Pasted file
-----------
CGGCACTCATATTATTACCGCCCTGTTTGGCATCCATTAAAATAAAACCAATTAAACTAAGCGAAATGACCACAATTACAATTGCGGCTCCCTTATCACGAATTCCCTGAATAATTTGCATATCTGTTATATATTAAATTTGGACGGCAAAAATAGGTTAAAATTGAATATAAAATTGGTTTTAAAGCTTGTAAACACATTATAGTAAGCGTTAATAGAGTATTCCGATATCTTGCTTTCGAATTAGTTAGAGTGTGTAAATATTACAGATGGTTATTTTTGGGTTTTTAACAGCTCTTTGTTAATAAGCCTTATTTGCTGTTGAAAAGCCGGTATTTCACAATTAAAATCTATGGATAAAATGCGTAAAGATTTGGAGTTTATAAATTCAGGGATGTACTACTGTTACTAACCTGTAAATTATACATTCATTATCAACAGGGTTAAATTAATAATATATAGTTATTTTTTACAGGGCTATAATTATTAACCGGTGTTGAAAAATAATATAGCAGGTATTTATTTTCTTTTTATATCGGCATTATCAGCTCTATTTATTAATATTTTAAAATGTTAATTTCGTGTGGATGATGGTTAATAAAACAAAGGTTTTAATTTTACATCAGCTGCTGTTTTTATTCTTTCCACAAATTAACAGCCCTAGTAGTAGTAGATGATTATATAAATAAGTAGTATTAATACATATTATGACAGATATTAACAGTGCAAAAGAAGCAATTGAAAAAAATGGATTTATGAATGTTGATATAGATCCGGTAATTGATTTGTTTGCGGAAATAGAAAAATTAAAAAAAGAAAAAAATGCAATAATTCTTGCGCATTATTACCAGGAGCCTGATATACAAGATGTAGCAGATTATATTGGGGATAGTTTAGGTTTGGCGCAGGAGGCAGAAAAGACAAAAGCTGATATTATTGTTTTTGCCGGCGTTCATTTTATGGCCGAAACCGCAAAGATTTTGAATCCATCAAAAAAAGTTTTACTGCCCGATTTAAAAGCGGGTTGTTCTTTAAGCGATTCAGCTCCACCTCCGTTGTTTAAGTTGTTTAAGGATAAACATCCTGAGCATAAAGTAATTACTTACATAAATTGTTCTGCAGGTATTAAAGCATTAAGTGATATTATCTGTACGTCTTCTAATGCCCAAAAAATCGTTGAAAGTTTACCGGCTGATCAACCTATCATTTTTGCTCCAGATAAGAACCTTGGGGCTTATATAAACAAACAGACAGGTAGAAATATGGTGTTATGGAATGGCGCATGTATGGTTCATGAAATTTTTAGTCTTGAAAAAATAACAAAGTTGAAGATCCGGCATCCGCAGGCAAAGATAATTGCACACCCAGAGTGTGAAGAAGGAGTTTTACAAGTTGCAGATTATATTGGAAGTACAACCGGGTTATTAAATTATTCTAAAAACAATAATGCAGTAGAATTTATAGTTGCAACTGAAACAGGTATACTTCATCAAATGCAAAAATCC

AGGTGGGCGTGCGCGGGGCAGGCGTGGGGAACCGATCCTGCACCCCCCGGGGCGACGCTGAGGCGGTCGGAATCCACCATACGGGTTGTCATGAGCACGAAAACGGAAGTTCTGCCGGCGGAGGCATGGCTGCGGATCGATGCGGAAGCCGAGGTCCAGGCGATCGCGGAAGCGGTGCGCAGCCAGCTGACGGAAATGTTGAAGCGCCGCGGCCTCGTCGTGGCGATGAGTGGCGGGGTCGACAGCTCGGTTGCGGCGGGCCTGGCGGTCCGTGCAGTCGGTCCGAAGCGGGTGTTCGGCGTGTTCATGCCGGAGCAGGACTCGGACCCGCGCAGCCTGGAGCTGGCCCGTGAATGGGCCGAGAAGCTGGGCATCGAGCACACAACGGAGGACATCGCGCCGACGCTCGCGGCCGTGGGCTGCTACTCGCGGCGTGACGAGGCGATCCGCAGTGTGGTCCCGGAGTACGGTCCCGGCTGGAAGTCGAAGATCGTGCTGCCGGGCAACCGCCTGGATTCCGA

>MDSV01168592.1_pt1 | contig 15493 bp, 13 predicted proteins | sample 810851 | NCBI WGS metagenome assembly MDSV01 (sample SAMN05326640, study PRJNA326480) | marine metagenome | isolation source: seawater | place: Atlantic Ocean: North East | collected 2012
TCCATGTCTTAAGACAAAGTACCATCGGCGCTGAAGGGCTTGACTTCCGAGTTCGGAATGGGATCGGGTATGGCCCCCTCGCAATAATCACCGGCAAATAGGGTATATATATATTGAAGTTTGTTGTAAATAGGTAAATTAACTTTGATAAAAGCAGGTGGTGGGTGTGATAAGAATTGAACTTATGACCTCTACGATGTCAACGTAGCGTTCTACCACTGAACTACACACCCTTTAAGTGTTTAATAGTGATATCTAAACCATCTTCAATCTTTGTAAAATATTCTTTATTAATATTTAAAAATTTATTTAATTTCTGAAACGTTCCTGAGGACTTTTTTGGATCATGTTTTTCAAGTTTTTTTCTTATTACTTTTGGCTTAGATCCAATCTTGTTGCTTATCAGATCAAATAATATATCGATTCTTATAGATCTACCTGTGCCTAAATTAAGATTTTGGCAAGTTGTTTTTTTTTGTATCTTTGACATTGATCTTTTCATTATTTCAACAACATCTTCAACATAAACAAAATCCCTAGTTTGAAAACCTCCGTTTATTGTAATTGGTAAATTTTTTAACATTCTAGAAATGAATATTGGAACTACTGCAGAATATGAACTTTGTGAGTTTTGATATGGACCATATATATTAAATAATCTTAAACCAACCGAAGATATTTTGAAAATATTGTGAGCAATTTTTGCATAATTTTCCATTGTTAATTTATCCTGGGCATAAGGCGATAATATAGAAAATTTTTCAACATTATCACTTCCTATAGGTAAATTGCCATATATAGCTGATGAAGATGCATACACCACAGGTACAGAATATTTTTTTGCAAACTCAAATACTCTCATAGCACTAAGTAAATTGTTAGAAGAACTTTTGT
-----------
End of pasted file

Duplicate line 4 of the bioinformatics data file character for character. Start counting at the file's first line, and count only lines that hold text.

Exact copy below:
TCCATGTCTTAAGACAAAGTACCATCGGCGCTGAAGGGCTTGACTTCCGAGTTCGGAATGGGATCGGGTATGGCCCCCTCGCAATAATCACCGGCAAATAGGGTATATATATATTGAAGTTTGTTGTAAATAGGTAAATTAACTTTGATAAAAGCAGGTGGTGGGTGTGATAAGAATTGAACTTATGACCTCTACGATGTCAACGTAGCGTTCTACCACTGAACTACACACCCTTTAAGTGTTTAATAGTGATATCTAAACCATCTTCAATCTTTGTAAAATATTCTTTATTAATATTTAAAAATTTATTTAATTTCTGAAACGTTCCTGAGGACTTTTTTGGATCATGTTTTTCAAGTTTTTTTCTTATTACTTTTGGCTTAGATCCAATCTTGTTGCTTATCAGATCAAATAATATATCGATTCTTATAGATCTACCTGTGCCTAAATTAAGATTTTGGCAAGTTGTTTTTTTTTGTATCTTTGACATTGATCTTTTCATTATTTCAACAACATCTTCAACATAAACAAAATCCCTAGTTTGAAAACCTCCGTTTATTGTAATTGGTAAATTTTTTAACATTCTAGAAATGAATATTGGAACTACTGCAGAATATGAACTTTGTGAGTTTTGATATGGACCATATATATTAAATAATCTTAAACCAACCGAAGATATTTTGAAAATATTGTGAGCAATTTTTGCATAATTTTCCATTGTTAATTTATCCTGGGCATAAGGCGATAATATAGAAAATTTTTCAACATTATCACTTCCTATAGGTAAATTGCCATATATAGCTGATGAAGATGCATACACCACAGGTACAGAATATTTTTTTGCAAACTCAAATACTCTCATAGCACTAAGTAAATTGTTAGAAGAACTTTTGT